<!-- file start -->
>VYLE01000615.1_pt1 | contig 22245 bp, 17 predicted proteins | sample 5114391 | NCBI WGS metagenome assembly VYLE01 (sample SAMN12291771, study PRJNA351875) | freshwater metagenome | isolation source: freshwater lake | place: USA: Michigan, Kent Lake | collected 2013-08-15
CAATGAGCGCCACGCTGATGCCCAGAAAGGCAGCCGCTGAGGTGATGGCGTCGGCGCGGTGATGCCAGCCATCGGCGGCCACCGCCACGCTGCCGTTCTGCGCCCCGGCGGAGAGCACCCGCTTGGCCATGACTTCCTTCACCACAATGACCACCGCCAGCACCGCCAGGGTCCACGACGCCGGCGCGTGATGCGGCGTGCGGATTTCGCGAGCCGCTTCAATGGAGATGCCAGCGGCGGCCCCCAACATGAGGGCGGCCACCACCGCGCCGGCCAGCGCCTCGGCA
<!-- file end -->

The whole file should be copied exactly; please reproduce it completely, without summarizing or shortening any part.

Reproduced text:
>VYLE01000615.1_pt1 | contig 22245 bp, 17 predicted proteins | sample 5114391 | NCBI WGS metagenome assembly VYLE01 (sample SAMN12291771, study PRJNA351875) | freshwater metagenome | isolation source: freshwater lake | place: USA: Michigan, Kent Lake | collected 2013-08-15
CAATGAGCGCCACGCTGATGCCCAGAAAGGCAGCCGCTGAGGTGATGGCGTCGGCGCGGTGATGCCAGCCATCGGCGGCCACCGCCACGCTGCCGTTCTGCGCCCCGGCGGAGAGCACCCGCTTGGCCATGACTTCCTTCACCACAATGACCACCGCCAGCACCGCCAGGGTCCACGACGCCGGCGCGTGATGCGGCGTGCGGATTTCGCGAGCCGCTTCAATGGAGATGCCAGCGGCGGCCCCCAACATGAGGGCGGCCACCACCGCGCCGGCCAGCGCCTCGGCA